Yesterday I volunteered to pour beer at the 49th Eeyore’s birthday party at Pease Park. It was my second year as a volunteer and what a rough gig it is…you show up early, get your volunteer wristband and t-shirt, enjoy sampling the variety of local microbrews as you hang out and listen to music…check out the costumes (or lack of costumes) and get hugged, get loved and get buzzed while giving away cash for good causes.
Unfortunately, some volunteers find it so rough that they actually don’t show up for their shifts. While I will never understand that kind of ingratitude, I can see how it tempting it would be to just get pretty wasted and sleep away the afternoon.
Being the hard working volunteer I am, I arrived for my 5:30 pm shift and promptly found out that the favorite brews were already tapped out or close to it. Eeyore birthday partiers are fairly easy going…at least they appear to be until close to closing time.
During brief lulls, I enjoyed people watching. Smiling, I felt very connected to the present. A fellow came by and told me that I had “good energy.” A teenage boy smiled and said “You look happy.” It was all good for the first couple of hours. The beer was selling fast.
By 7:40, people started complaining that beer ticket sales stopped…by 7:50, we had nothing left to sell. Then it was crazy time. The line of hungry ghosts reaching out to me with tickets as I tried to explain the situation was profound…I could not give them anymore IPA or Fireman’s 4 and I felt bad that they were so inconsolable. I was apologetic but it was no use.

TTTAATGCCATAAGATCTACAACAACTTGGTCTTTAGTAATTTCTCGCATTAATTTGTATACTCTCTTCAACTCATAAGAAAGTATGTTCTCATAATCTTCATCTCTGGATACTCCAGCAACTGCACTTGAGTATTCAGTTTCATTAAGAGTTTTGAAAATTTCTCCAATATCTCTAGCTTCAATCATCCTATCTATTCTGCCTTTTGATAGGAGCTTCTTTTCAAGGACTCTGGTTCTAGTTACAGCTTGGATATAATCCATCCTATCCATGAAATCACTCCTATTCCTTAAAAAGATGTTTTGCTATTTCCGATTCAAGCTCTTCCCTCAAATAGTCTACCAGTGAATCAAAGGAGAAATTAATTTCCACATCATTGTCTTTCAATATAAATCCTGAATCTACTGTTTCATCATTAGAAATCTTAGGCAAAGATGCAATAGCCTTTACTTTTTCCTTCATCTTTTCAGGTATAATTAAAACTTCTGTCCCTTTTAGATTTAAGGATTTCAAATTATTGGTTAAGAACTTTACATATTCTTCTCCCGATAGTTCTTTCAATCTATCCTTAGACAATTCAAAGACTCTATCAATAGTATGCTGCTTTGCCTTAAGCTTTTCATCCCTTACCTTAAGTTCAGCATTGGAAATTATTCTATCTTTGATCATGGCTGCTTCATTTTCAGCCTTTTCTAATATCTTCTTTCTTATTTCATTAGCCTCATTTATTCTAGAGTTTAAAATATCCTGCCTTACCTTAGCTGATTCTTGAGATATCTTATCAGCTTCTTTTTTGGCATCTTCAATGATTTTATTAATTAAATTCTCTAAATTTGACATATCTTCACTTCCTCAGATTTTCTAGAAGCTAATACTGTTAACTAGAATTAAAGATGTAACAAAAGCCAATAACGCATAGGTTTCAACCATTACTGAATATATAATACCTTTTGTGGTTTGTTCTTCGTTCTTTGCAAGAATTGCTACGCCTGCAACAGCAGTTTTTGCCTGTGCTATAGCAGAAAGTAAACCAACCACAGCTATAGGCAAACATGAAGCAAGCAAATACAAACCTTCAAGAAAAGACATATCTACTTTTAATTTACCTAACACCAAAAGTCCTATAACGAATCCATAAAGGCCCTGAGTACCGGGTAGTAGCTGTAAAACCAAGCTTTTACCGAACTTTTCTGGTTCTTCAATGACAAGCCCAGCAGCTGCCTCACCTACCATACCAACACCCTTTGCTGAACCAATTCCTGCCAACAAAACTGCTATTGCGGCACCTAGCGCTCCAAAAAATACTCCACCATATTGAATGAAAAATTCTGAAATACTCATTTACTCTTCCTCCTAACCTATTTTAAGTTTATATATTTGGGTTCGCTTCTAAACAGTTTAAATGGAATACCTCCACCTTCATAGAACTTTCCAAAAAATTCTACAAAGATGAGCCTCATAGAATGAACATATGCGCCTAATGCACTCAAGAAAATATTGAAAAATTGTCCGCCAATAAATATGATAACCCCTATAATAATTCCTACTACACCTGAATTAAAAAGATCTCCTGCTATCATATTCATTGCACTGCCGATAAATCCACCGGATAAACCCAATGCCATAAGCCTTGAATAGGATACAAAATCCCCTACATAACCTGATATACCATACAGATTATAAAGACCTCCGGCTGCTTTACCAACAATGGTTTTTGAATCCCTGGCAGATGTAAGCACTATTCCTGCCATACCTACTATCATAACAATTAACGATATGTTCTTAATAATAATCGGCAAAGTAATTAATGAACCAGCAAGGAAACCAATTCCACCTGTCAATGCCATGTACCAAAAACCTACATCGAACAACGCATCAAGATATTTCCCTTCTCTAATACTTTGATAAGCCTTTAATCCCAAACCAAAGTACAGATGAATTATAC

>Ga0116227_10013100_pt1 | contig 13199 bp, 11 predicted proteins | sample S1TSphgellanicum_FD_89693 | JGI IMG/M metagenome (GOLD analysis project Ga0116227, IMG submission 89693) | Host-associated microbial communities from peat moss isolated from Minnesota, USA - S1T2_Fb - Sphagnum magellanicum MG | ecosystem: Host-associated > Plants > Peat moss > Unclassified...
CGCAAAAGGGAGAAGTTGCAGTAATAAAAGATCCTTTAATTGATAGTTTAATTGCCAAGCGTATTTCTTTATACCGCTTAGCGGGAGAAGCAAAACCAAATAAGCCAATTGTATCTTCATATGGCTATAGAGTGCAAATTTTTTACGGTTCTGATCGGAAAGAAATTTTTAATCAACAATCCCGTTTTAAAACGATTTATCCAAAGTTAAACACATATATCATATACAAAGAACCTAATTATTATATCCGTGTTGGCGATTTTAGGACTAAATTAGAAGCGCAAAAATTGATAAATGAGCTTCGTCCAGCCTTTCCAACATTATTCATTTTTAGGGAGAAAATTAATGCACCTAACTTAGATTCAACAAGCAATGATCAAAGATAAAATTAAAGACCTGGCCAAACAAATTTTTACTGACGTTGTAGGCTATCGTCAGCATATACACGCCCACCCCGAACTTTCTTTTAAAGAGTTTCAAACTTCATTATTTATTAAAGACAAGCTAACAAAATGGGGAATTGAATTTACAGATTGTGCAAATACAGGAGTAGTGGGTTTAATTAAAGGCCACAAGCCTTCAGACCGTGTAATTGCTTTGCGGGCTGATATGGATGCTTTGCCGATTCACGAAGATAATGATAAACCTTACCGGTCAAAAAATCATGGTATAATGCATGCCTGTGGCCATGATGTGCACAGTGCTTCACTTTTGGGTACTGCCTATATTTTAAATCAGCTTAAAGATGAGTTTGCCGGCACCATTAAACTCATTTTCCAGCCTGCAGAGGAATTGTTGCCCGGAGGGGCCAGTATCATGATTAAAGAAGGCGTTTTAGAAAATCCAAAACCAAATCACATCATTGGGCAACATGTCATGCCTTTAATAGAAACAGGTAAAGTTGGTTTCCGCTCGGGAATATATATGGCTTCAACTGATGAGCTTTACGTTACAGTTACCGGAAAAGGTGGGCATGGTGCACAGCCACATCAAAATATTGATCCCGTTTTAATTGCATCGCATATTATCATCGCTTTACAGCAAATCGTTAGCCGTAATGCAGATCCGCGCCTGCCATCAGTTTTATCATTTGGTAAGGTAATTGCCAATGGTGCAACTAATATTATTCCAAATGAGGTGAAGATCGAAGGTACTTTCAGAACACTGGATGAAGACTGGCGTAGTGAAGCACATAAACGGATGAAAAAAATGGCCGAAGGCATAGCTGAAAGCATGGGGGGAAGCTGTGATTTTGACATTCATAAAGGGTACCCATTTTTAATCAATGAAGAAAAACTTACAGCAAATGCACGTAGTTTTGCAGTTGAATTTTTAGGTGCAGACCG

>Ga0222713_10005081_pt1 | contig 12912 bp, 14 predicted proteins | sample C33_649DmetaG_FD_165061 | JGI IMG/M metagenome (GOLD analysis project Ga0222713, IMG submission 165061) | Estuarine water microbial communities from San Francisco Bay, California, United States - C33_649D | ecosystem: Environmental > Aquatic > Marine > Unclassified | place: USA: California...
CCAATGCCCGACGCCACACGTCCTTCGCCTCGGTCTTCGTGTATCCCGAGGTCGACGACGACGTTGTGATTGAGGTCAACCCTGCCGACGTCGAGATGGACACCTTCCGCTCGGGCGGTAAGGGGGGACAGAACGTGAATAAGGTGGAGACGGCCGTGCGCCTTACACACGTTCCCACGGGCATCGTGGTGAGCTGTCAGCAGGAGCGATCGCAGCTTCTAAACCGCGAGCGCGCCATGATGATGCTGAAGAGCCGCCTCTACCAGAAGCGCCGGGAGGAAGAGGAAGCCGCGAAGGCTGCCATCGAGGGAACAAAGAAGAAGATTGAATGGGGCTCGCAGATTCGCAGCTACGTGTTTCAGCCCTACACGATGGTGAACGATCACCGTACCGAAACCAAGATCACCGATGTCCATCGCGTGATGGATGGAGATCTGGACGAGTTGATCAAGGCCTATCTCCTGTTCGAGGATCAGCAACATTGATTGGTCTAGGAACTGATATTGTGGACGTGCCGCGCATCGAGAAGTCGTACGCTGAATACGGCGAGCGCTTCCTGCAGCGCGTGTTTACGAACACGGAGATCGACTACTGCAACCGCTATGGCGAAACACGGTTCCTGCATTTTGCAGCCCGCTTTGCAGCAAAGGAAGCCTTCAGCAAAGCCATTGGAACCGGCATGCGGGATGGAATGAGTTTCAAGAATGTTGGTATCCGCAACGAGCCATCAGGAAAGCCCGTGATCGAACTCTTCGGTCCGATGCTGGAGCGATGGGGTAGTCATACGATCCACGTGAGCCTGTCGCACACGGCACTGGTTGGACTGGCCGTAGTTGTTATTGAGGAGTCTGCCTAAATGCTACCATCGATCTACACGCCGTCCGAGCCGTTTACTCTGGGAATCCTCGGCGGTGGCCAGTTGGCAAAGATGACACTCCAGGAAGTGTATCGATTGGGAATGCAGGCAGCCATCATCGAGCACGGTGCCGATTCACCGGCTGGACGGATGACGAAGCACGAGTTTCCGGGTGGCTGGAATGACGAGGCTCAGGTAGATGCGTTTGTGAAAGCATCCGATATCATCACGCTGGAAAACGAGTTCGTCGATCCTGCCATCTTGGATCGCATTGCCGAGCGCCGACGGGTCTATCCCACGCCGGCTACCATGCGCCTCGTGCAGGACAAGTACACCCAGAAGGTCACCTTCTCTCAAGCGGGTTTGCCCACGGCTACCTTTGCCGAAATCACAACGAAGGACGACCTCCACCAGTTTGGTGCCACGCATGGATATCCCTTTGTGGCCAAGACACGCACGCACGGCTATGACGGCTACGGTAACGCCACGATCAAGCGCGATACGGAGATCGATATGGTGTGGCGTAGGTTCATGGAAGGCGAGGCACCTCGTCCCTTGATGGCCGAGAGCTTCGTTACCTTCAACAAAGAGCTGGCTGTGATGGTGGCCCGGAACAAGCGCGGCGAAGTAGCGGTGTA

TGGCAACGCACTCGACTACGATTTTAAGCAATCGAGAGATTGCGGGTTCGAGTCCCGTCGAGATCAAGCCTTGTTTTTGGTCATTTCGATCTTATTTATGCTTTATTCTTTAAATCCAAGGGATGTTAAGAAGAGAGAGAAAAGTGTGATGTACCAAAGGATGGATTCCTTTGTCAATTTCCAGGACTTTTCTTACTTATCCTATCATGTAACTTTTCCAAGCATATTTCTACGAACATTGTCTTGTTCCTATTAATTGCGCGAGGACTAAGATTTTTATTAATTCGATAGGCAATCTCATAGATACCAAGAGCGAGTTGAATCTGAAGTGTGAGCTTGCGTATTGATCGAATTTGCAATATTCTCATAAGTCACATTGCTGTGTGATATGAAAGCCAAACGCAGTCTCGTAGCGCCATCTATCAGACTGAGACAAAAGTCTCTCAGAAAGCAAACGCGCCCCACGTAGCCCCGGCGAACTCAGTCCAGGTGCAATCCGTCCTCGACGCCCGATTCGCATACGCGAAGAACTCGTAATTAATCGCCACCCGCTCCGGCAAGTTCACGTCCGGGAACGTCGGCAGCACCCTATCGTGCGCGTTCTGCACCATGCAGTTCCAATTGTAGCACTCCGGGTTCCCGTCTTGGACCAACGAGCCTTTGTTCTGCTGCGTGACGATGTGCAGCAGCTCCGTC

I left the beer area for the brewery employees to break down. I had to leave the scene to protect myself from the heavy disappointment in the air. I noticed how my sandals were soaked with beer. Although I enjoyed this gig for most of my shift, I resolved to do something less chaotic next year. As an empath, applying henna to girls’ foreheads and arms during the morning shift would likely suit me better.
I could start early, stencil some beautiful ladies, then enjoy the perks of being a volunteer and not worry a bit if I happen to fall asleep to the drum circle’s lullabies. Goodnight, ghosts. Exchange your tickets early and be happy where you are.